I'll be the first one to admit I'm no economist - I'll defer to the experts here on this one.
I don't really think this is true? "Under communism" also implies the USSR had reached communism, or considered itself communist - it did neither. The industrialization of the USSR was incredibly aggressive and it wouldn't have been as aggressive without the efforts under Stalin.
You do not know what you are talking about here. Long Term Capital Management did not believe prices were perfectly calculable- their primary strategy of fixed income arbitrage would not work if prices were perfectly calculable, because if prices were perfectly calculable there would and could exist no opportunities for arbitrage. (If price was perfectly calculable there could never be more than one price). Black and Scholes were not part of the day to day operation of the fund nor was their Nobel Prize winning work (which to be clear, does not promise or even attempt perfect price calculability but is still widely used today) a major part of the fund's strategies. What Long Term Capital Management suffered was not a failure to calculate price correctly, what they failed to measure accurately was risk. (They actually obfuscated their portfolio's risk, possibly intentionally, by spreading their risky positions and leverage across multiple firms, which is part of why their collapse was so unexpected and spread so widely. No single risk department could see the whole picture.)Not risk management, pricing. The whole point is that they got the PRICES wrong. Is there some sort of magic that governments have that get the pricing right through the entire economy? Was the Soviet planning commission so wonderful that they could get every price right in an entire economy right when a couple Nobel Prize winners couldn't solve a much, much easier problem? The Soviet economy had massive shortages during its entire history, didn't prices have something to do with it? Such as setting the price so low for bread that the peasants were feeding it to their pigs? If you hadn't noticed my whole argument here is about pricing.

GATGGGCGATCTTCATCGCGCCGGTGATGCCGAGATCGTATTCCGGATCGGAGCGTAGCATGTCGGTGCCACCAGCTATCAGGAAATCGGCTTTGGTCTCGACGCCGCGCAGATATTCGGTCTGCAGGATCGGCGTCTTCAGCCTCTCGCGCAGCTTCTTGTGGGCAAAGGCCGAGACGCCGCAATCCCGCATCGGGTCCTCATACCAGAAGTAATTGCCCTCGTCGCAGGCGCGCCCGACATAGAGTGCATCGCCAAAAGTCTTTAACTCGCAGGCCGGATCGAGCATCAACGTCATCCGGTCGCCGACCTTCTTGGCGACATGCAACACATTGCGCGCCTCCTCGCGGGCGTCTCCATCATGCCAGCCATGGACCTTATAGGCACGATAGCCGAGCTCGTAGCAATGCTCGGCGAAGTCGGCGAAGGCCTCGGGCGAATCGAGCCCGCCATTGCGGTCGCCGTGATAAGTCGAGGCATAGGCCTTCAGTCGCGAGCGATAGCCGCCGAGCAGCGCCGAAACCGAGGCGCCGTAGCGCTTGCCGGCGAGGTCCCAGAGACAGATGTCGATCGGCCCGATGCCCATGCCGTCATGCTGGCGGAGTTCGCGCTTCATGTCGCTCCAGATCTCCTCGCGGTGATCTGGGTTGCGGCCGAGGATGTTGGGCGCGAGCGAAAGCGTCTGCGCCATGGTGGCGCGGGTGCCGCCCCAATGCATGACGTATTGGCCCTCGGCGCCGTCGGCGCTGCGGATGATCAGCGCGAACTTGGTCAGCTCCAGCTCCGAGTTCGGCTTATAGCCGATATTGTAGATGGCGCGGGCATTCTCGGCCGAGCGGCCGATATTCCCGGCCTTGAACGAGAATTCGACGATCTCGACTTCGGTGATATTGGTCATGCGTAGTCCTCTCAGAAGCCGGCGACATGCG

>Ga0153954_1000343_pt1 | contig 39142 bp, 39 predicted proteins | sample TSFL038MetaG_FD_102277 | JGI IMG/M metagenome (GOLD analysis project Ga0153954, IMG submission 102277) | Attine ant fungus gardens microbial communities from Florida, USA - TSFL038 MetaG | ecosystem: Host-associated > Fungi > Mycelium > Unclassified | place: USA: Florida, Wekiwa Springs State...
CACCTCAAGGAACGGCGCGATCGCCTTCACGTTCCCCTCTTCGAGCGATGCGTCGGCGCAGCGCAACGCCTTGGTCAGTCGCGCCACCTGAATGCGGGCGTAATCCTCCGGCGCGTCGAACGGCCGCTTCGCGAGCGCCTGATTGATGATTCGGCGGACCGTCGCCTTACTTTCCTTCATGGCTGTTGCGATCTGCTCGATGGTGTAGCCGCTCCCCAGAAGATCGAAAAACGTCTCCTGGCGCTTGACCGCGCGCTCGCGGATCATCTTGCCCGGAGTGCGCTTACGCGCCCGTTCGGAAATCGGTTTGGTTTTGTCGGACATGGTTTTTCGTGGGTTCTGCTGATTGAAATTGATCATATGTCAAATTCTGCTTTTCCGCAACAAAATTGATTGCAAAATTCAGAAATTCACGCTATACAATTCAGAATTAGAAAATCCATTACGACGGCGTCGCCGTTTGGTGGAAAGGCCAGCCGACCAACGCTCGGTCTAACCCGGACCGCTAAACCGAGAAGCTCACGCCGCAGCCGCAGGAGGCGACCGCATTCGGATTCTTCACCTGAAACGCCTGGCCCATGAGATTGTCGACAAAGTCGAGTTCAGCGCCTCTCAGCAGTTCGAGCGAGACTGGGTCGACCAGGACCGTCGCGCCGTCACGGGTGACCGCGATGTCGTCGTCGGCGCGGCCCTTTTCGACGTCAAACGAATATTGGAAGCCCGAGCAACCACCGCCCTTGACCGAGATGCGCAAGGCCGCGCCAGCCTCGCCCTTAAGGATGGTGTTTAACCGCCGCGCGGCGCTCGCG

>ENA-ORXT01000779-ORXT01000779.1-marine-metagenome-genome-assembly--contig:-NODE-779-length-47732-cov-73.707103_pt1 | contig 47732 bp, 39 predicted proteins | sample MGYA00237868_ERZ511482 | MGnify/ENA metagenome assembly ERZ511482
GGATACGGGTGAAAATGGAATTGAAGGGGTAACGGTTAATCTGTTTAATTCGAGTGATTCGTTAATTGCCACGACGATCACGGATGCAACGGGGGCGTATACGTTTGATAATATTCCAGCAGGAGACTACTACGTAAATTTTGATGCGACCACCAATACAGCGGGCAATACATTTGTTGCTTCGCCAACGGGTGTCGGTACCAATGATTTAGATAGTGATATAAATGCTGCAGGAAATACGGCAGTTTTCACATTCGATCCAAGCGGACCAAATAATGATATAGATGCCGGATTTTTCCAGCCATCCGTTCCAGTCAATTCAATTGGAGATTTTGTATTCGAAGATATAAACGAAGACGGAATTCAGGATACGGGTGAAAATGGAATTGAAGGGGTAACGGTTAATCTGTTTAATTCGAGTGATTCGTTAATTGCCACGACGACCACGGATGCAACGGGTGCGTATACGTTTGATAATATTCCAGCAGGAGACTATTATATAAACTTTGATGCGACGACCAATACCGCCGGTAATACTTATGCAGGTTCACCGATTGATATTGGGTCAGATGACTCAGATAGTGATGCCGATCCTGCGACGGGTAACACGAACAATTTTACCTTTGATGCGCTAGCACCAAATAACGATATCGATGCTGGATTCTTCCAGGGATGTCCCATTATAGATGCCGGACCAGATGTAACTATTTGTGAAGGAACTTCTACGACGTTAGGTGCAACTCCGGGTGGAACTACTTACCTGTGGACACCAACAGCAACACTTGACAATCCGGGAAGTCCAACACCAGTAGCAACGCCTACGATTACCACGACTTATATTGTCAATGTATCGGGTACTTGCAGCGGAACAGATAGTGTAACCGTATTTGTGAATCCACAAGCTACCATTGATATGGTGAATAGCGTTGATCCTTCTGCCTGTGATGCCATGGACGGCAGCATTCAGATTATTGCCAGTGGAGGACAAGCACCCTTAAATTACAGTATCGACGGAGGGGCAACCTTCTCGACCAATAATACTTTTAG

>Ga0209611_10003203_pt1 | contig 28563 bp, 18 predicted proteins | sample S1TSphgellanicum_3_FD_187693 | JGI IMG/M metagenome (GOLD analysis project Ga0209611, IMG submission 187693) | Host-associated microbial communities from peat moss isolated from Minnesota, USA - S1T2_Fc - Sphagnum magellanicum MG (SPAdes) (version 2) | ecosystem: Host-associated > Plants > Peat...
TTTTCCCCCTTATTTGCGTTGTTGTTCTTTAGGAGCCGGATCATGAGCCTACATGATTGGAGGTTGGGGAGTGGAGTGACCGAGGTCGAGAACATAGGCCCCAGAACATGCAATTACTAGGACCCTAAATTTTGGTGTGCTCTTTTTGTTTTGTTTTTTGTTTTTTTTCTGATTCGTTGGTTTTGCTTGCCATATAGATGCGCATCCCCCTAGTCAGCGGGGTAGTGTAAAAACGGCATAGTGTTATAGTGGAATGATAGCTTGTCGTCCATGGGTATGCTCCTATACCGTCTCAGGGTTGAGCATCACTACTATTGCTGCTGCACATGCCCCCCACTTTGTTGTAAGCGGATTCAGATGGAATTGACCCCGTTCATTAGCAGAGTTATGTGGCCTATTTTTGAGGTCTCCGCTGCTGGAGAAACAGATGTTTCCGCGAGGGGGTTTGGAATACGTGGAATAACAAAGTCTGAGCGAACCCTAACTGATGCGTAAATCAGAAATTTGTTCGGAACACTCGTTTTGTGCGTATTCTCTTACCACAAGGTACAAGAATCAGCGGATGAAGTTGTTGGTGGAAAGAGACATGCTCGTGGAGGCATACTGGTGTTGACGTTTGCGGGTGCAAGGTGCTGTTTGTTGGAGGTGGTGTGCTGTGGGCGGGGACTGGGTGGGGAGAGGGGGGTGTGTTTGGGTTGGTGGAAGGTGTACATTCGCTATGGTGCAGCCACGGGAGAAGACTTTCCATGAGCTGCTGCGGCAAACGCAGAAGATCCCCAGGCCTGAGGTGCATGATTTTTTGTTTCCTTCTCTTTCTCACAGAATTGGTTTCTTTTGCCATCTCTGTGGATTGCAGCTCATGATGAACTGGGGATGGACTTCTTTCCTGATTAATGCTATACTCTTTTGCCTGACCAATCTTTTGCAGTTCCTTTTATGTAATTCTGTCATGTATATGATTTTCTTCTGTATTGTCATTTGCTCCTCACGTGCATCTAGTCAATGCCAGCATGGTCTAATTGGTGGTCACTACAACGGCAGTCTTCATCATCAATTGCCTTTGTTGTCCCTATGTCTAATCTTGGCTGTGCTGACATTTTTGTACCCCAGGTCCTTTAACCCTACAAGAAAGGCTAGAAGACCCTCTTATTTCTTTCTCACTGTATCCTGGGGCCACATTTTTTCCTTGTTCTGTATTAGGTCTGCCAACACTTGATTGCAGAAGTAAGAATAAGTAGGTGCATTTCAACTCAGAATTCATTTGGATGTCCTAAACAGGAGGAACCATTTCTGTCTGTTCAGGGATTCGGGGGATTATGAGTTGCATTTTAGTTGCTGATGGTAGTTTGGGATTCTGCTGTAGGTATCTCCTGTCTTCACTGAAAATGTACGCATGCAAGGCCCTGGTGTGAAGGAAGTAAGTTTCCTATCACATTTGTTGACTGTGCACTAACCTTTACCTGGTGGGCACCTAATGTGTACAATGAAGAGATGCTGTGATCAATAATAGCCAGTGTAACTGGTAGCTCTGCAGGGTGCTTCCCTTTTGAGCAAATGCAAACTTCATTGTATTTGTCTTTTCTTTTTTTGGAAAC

Marxism is old. It was developed before modern social science and placed way to much emphasis on economical factors. Marxism assumes that if you change the way the economy is organised the way people think, feel and act will adjust more or less automatically and they will become happy, well adjusted communist "new men" almost overnight.
Marxism should have incorporated elements from sociology and psicology in the early 1900s and evolved. Instead it infiltrated them to produce Marxist versions that followed Marxist logic more than reality. When people failed to change after the revolution communism was doomed.
Within 1850s knowledge Marxism was brilliant. But it's assumptions on the evolution of societies where based on speculation not science and too simplistic.